It used to be that the only curators around were at museums, art galleries and zoos. Progressive companies have been employing curators but in completely different capacities.
Curator for a Company
Next to loyal customers and any influencers a company may have, employees can be the next best brand ambassadors. Customers can get a sense of an organization’s culture when shopping or dining out by the way an employee responds to their questions,
Employees who use “they” generally feel a separation between themselves and management. On the other hand, when they say “we,” there’s generally a sense of inclusivity and empowerment.
How to Use a Curator for your Business
If a company has been successfully using digital marketing to help drive sales and foster relationships with its target demographics, the importance of effective content that connects with the customer is clear. The same is true for any curators they recruit. Because they don’t wield the same authority as management, they can educate, motivate and inspire peers about the company, products and/or services.
The first step is to gather a team and determine what the most important content is that the company wishes to share and promote with employees. That’s the easy part because the content should align with the company’s goals.
For starters, begin with three or four topics. Ideally, it’s nice to get a good mix. That can expand as the program gains momentum.
Identify potential curators and employees who are respected by their peers and who are also knowledgeable in the content areas identified. It’s important to be clear about expectations. Besides being willing to take on this added responsibility, curators will be reaching out to fellow workers on a regular basis and will often be sought out with questions, comments, etc.
With a successful marketing team, train curators so that they recognize “cool” and “great” looks for your product(s) or services. Show them what good copy looks like. Be clear what is expected of them. How frequently does the company expect them to reach out to fellow employees? What kind of voice is the company looking for?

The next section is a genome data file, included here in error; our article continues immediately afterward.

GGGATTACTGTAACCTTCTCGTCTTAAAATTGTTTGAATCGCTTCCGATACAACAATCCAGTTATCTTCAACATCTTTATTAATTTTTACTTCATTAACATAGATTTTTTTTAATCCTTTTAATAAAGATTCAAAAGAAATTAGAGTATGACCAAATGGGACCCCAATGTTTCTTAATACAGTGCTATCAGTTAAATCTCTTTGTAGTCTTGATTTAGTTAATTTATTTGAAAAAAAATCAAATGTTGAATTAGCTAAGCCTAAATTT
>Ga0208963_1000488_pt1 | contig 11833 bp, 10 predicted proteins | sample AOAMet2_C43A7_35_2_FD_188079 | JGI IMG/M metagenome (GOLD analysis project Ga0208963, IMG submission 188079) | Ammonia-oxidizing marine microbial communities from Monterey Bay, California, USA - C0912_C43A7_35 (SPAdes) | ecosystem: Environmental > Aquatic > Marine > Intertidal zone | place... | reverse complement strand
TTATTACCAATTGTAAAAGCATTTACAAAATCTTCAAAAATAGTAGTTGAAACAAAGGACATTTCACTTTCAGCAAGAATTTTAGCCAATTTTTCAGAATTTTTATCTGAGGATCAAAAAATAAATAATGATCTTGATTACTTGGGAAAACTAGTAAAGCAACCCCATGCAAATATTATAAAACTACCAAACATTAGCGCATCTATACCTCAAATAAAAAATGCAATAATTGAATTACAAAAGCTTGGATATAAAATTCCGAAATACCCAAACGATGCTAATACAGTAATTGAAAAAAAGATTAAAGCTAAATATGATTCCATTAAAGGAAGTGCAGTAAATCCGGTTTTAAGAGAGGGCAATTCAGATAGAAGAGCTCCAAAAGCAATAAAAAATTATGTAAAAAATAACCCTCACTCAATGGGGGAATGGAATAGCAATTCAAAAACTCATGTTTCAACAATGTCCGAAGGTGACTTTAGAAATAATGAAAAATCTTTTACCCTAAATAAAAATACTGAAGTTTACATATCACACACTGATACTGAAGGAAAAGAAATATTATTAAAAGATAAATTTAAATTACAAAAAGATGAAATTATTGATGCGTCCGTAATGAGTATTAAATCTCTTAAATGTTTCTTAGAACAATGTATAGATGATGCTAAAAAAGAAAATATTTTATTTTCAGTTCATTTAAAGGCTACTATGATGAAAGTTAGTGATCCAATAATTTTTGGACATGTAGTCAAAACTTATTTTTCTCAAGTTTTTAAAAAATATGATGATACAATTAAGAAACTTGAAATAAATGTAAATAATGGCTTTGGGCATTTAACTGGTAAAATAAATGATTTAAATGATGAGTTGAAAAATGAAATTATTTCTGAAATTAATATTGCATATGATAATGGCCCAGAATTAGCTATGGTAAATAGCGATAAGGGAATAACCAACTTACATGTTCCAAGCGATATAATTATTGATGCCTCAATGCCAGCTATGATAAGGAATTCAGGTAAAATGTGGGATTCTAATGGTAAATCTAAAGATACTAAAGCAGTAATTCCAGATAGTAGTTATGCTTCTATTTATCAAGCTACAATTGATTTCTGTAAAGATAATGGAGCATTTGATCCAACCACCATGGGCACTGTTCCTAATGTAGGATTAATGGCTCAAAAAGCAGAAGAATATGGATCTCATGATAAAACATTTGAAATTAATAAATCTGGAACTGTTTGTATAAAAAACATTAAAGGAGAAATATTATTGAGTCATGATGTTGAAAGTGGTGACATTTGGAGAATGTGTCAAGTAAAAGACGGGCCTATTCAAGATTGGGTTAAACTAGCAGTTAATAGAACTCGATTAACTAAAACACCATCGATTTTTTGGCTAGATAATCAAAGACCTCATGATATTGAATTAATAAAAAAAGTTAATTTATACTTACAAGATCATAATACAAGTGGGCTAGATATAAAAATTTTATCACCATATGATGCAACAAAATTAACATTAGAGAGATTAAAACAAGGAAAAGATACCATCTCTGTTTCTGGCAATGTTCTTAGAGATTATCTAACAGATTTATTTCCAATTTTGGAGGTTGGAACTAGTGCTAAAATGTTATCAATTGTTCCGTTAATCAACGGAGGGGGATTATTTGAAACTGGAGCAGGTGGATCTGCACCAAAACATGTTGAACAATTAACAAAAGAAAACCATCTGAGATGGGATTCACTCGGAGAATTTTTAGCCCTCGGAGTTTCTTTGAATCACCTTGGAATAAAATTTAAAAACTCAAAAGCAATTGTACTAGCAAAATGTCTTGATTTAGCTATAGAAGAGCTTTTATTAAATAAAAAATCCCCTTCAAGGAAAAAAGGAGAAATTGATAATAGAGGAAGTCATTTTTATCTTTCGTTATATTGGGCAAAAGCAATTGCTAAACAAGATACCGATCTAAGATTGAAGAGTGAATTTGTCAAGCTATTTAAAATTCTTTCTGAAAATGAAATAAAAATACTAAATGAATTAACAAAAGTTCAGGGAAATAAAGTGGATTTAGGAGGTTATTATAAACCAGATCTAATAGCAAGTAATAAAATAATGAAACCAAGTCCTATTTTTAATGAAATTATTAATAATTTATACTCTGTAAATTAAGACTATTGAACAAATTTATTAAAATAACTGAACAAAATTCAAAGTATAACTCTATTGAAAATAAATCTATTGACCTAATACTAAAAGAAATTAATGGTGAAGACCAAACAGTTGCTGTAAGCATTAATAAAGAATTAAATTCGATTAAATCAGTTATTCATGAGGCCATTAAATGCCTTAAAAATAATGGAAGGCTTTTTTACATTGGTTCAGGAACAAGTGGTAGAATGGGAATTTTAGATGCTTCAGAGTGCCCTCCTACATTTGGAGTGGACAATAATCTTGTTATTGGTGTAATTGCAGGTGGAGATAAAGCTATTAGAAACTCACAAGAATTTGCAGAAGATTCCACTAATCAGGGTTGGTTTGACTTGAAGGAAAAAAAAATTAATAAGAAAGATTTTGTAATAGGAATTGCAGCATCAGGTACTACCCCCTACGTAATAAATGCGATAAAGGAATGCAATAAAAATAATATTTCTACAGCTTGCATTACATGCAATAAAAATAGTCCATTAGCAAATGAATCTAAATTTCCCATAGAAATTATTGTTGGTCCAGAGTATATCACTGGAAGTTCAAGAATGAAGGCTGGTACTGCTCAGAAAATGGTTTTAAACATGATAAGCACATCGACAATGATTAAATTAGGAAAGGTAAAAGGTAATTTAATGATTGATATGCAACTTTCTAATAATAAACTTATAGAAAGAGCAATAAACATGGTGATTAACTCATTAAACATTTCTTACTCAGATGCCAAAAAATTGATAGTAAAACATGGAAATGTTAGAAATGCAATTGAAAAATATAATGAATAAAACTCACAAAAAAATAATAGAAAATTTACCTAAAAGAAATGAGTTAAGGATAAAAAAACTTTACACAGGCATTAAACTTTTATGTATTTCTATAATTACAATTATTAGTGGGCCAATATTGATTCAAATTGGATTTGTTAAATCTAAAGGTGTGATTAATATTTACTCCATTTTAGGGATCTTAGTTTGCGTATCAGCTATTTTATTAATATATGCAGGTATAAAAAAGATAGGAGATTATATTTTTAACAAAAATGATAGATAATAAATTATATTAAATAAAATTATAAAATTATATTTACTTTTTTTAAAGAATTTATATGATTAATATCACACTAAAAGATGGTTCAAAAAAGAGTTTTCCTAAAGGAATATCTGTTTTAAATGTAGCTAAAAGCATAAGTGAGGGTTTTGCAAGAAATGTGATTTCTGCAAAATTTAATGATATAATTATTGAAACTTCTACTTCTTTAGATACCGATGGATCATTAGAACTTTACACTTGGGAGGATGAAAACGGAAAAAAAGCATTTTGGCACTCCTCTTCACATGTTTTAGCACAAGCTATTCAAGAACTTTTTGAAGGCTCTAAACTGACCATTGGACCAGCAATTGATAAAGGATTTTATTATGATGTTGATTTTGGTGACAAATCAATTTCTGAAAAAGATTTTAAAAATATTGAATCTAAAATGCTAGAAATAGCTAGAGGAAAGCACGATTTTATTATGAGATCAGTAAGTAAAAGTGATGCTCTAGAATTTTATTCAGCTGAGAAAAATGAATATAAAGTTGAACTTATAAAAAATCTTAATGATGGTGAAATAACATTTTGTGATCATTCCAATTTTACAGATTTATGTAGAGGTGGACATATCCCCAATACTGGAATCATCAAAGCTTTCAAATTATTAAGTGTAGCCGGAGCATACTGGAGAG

Voice is key because the tone of the curator should parallel them and the way they speak. It should reflect their personality and be recognizable to their co-workers.
Prior to launch, build excitement and enthusiasm by alerting employees of this upcoming program. Don’t reveal everything, just enough to build suspense.
On launch day, make it a big event. Promote curators throughout the company with their pictures and a bit of background information about their work expertise.
Be sure to monitor and measure employee reactions. Are the curators encouraging workers to share their content? Are employees doing so? This is the primary reason for having curators. At Microsoft, their study showed a sharing rate of 82% within the organization. Consider setting that as a goal.
If it isn’t being done, expand what is asked of customers and your target demographics by inquiring how they discovered the company. If you’re already asking, be sure to include employees as a choice.
Most importantly, acknowledge and honor the company’s curators. Adjust what is being done when and where it is needed, and don’t stop measuring.
Ronn Torossian is CEO of 5WPR, a leading NY PR firm.
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